▲ A competitor makes the most of a wave at Jungmun Beach. Photo by Alpha Newberry
Despite gray skies and a thick haze in the air over Jungmun beach, the eighth annual Jeju International Surfing Competition was in full swing on July 3, with some 350 amateur surfers in attendance for the three-day competition. Jungmun’s white sand beach and reasonable waves (bigger than elsewhere) make it the best place to surf on Jeju. While the bigger waves appeared to be in short supply that Saturday, the surfers seemed perfectly happy to just experience Jeju’s surf culture for a weekend.
While most of the surfers were natives of Jeju, this year there were also competitors from Japan, the United States, Australia and South Africa. While some had traveled to the competition from Japan, the other foreigners are residents of the island. The annual event, which is funded by the Jeju government and various product sponsors, has increased in size each year and grown to approximately 30 times its original size.
Surfers compete for a variety of prizes, including a round-trip ticket to Bali, a full-body wetsuit, watches and other gear, such as clothing, boards and accessories. Surfers are judged on their technique on the wave. The judges were a mix of professional Japanese and advanced Korean surfers. With only 23 women surfers in the 350 entrants, first place is only open to male surfers, as each gender competes separately.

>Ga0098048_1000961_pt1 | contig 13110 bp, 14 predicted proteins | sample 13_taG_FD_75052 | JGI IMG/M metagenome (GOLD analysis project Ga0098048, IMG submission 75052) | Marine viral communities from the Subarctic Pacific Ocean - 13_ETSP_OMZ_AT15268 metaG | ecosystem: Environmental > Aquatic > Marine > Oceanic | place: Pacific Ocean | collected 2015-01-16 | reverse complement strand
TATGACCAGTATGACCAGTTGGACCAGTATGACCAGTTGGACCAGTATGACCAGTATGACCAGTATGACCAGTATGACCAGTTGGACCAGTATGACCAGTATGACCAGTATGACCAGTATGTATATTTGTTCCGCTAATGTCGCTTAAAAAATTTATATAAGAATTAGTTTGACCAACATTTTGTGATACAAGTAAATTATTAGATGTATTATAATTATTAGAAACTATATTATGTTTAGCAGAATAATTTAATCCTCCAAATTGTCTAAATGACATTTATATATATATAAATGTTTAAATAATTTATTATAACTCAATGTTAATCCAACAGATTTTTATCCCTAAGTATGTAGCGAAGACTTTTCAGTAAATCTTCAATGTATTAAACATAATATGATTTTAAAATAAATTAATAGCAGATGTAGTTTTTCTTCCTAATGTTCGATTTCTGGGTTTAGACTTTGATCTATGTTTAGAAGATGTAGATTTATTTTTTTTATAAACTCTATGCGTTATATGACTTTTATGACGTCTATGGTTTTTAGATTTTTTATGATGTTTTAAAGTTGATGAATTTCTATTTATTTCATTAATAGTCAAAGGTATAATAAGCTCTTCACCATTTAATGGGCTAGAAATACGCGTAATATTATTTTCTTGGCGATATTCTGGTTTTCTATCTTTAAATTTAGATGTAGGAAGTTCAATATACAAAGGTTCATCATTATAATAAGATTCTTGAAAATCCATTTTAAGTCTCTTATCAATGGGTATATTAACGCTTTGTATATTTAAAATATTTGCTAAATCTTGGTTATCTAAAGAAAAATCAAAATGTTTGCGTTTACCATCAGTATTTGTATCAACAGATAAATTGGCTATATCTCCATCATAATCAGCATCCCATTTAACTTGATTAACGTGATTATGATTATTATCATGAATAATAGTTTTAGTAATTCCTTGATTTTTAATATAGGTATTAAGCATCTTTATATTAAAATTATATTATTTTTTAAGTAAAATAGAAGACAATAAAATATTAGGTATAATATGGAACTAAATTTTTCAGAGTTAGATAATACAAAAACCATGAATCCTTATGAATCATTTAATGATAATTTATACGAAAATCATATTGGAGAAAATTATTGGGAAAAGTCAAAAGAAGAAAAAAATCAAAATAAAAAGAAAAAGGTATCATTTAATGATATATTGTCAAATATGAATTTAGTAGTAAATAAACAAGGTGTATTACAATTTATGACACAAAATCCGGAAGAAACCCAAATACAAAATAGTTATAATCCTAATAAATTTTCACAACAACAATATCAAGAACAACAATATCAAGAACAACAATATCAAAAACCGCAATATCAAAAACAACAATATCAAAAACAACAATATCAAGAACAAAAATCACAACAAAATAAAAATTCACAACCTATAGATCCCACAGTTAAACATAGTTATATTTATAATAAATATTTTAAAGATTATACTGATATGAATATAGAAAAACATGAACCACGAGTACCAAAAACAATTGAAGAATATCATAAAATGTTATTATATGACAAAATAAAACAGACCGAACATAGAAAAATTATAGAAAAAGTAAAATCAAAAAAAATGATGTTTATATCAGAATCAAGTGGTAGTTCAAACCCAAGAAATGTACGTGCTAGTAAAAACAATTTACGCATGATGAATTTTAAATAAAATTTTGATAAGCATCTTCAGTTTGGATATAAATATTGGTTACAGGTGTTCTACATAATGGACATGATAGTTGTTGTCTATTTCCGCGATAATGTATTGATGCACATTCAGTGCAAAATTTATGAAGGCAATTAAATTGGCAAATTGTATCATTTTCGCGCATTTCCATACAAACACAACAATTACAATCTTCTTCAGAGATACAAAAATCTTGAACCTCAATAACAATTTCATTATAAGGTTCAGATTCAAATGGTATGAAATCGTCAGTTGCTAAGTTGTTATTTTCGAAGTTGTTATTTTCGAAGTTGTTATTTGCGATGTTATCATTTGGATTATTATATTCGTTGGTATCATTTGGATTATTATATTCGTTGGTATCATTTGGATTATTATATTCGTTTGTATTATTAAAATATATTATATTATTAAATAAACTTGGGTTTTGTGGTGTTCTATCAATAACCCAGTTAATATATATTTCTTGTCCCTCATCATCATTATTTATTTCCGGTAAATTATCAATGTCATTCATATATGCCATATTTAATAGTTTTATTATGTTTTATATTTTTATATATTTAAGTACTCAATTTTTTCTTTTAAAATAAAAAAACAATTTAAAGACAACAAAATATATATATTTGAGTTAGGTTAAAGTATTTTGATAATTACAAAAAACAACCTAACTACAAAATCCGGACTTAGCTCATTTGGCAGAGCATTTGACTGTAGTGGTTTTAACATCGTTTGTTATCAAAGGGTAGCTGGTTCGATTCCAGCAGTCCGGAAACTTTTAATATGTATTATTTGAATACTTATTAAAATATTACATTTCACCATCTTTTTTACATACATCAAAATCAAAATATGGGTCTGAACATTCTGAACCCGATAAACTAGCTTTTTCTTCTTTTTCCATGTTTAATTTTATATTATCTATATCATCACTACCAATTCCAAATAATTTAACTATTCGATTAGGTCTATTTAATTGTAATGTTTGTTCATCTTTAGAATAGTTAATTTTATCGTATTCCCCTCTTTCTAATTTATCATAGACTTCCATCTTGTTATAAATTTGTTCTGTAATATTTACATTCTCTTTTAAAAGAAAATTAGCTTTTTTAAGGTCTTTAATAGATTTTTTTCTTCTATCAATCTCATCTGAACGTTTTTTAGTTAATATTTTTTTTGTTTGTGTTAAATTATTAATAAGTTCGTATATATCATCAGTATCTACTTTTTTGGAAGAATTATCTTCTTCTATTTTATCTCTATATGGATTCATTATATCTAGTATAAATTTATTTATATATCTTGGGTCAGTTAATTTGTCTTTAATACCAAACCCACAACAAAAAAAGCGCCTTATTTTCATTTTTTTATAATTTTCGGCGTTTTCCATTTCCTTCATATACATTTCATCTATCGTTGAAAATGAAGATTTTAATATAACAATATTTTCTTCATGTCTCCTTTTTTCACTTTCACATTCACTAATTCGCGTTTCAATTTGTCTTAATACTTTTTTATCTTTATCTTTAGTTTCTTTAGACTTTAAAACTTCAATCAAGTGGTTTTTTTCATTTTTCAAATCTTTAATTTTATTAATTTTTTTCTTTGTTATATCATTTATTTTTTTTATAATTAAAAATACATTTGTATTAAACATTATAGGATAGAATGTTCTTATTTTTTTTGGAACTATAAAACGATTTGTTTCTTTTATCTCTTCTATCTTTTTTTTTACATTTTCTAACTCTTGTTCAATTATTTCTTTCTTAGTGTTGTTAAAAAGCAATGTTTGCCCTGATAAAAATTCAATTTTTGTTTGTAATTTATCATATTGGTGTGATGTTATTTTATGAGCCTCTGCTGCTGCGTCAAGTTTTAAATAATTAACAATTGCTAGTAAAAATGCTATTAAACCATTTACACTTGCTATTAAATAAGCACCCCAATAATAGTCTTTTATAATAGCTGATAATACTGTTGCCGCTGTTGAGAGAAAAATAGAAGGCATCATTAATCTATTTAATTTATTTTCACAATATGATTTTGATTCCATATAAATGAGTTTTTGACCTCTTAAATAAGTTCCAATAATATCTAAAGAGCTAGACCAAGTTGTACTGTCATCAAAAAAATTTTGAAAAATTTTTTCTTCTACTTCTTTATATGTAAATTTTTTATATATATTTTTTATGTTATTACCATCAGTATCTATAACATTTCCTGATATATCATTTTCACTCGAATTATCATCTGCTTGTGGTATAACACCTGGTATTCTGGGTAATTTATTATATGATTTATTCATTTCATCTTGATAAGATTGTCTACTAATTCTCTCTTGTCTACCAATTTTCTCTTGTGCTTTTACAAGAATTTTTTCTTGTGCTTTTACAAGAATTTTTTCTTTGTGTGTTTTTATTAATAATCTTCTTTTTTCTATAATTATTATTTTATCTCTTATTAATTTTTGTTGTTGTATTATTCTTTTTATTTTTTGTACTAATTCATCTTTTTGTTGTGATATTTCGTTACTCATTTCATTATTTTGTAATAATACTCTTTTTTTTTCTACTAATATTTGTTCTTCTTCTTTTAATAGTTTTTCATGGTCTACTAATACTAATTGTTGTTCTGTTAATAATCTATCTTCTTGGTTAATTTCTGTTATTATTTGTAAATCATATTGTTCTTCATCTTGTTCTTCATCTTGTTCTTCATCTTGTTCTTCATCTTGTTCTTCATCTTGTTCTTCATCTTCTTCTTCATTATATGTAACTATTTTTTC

While beginners are allowed to compete on either a short or long board, short boards earn more points. Short boards provide more of a challenge, especially when combined with calmer seas. Advanced surfers are only permitted to use short boards.
Local resident Justin MacDonnell, familiar with Jeju’s smaller waves, expressed disbelief upon seeing so many short boards on the beach and summed up the general attitude of most people on the beach, who lent a decidedly non-competitive atmosphere to the competition. “Good luck catching any waves on that – I’m going swimming!” For those surfers with the dedication to wait in the water, the waves eventually rolled in. For everyone else, the competition was a chance to experience a Jeju a little more reminiscent of its poorly named moniker of “Korea’s Hawaii.”
In the evening, indie bands from Seoul took the stage, giving spectators and surfers a chance to socialize and enjoy the beach.
Kim Hee Cheol, chairman of the Seogwipo Surfing Association, said that the surfing competition is “a way for surfers to meet, share information and have fun.” From the looks of the crowd on the beach, that mission was accomplished.
ⓒ Jeju Weekly 2009 (http://www.jejuweekly.com)
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